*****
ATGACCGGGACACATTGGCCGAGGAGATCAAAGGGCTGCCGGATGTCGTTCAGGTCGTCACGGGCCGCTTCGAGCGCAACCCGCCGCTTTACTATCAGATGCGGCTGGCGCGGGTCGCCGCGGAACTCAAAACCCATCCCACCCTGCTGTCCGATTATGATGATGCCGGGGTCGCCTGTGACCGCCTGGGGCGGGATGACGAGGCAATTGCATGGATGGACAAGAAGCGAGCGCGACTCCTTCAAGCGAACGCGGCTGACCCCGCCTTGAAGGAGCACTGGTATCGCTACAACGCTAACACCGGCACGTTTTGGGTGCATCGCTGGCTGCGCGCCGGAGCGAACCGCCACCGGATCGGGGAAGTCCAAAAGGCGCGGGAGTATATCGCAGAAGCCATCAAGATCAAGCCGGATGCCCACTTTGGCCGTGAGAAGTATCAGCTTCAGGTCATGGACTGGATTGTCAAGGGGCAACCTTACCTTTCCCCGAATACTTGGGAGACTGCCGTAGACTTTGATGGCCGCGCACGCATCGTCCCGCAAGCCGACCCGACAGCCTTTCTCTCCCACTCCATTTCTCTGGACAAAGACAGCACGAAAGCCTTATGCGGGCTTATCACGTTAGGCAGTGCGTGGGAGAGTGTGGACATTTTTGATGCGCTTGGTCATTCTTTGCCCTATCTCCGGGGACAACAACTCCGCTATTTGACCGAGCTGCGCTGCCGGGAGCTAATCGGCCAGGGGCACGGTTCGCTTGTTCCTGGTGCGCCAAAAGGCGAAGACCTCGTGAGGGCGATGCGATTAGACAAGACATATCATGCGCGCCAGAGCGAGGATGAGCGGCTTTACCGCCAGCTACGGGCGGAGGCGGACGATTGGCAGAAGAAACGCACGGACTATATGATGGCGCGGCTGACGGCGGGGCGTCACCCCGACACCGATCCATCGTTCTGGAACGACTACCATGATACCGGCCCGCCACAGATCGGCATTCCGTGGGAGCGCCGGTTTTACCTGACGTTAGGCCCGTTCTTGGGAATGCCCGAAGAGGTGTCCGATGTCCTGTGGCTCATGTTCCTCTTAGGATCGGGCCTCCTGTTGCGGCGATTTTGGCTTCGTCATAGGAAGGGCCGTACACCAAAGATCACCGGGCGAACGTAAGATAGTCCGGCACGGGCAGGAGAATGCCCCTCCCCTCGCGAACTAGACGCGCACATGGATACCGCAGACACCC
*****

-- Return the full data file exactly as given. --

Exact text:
ATGACCGGGACACATTGGCCGAGGAGATCAAAGGGCTGCCGGATGTCGTTCAGGTCGTCACGGGCCGCTTCGAGCGCAACCCGCCGCTTTACTATCAGATGCGGCTGGCGCGGGTCGCCGCGGAACTCAAAACCCATCCCACCCTGCTGTCCGATTATGATGATGCCGGGGTCGCCTGTGACCGCCTGGGGCGGGATGACGAGGCAATTGCATGGATGGACAAGAAGCGAGCGCGACTCCTTCAAGCGAACGCGGCTGACCCCGCCTTGAAGGAGCACTGGTATCGCTACAACGCTAACACCGGCACGTTTTGGGTGCATCGCTGGCTGCGCGCCGGAGCGAACCGCCACCGGATCGGGGAAGTCCAAAAGGCGCGGGAGTATATCGCAGAAGCCATCAAGATCAAGCCGGATGCCCACTTTGGCCGTGAGAAGTATCAGCTTCAGGTCATGGACTGGATTGTCAAGGGGCAACCTTACCTTTCCCCGAATACTTGGGAGACTGCCGTAGACTTTGATGGCCGCGCACGCATCGTCCCGCAAGCCGACCCGACAGCCTTTCTCTCCCACTCCATTTCTCTGGACAAAGACAGCACGAAAGCCTTATGCGGGCTTATCACGTTAGGCAGTGCGTGGGAGAGTGTGGACATTTTTGATGCGCTTGGTCATTCTTTGCCCTATCTCCGGGGACAACAACTCCGCTATTTGACCGAGCTGCGCTGCCGGGAGCTAATCGGCCAGGGGCACGGTTCGCTTGTTCCTGGTGCGCCAAAAGGCGAAGACCTCGTGAGGGCGATGCGATTAGACAAGACATATCATGCGCGCCAGAGCGAGGATGAGCGGCTTTACCGCCAGCTACGGGCGGAGGCGGACGATTGGCAGAAGAAACGCACGGACTATATGATGGCGCGGCTGACGGCGGGGCGTCACCCCGACACCGATCCATCGTTCTGGAACGACTACCATGATACCGGCCCGCCACAGATCGGCATTCCGTGGGAGCGCCGGTTTTACCTGACGTTAGGCCCGTTCTTGGGAATGCCCGAAGAGGTGTCCGATGTCCTGTGGCTCATGTTCCTCTTAGGATCGGGCCTCCTGTTGCGGCGATTTTGGCTTCGTCATAGGAAGGGCCGTACACCAAAGATCACCGGGCGAACGTAAGATAGTCCGGCACGGGCAGGAGAATGCCCCTCCCCTCGCGAACTAGACGCGCACATGGATACCGCAGACACCC